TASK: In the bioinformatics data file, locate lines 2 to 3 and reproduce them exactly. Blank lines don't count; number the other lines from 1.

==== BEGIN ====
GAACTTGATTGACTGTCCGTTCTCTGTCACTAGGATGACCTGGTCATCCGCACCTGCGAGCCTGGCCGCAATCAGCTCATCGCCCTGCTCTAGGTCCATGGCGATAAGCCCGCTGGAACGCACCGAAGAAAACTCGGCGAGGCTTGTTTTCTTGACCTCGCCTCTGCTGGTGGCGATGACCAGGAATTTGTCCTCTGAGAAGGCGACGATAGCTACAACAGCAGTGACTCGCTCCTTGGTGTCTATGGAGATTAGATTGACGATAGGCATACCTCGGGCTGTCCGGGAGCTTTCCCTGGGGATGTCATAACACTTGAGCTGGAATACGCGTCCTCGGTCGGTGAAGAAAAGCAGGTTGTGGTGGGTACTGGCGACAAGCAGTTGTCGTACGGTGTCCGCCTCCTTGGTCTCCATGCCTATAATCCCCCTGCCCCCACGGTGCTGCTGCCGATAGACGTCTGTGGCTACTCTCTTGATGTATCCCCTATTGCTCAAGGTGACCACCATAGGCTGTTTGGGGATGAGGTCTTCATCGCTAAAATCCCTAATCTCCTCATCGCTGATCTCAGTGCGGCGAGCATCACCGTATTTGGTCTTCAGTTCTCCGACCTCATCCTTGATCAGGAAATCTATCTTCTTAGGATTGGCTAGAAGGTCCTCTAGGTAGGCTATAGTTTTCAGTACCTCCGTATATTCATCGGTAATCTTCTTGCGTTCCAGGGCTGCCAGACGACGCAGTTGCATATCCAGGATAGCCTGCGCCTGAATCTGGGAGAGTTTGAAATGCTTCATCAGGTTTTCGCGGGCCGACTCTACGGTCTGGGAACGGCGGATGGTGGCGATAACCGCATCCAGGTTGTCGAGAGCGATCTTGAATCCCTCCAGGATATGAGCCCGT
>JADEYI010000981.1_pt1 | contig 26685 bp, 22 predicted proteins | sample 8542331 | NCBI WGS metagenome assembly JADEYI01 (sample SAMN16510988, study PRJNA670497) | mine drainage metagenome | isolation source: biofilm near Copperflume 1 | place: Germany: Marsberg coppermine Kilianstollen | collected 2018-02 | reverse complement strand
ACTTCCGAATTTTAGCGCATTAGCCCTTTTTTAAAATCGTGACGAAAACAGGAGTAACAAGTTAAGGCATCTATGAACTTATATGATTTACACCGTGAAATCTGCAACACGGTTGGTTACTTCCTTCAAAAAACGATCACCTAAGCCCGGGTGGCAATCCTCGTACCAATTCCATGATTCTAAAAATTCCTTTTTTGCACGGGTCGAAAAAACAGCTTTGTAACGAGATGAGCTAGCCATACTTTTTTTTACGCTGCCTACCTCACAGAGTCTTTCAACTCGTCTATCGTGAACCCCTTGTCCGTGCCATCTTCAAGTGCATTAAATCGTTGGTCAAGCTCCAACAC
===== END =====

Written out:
>JADEYI010000981.1_pt1 | contig 26685 bp, 22 predicted proteins | sample 8542331 | NCBI WGS metagenome assembly JADEYI01 (sample SAMN16510988, study PRJNA670497) | mine drainage metagenome | isolation source: biofilm near Copperflume 1 | place: Germany: Marsberg coppermine Kilianstollen | collected 2018-02 | reverse complement strand
ACTTCCGAATTTTAGCGCATTAGCCCTTTTTTAAAATCGTGACGAAAACAGGAGTAACAAGTTAAGGCATCTATGAACTTATATGATTTACACCGTGAAATCTGCAACACGGTTGGTTACTTCCTTCAAAAAACGATCACCTAAGCCCGGGTGGCAATCCTCGTACCAATTCCATGATTCTAAAAATTCCTTTTTTGCACGGGTCGAAAAAACAGCTTTGTAACGAGATGAGCTAGCCATACTTTTTTTTACGCTGCCTACCTCACAGAGTCTTTCAACTCGTCTATCGTGAACCCCTTGTCCGTGCCATCTTCAAGTGCATTAAATCGTTGGTCAAGCTCCAACAC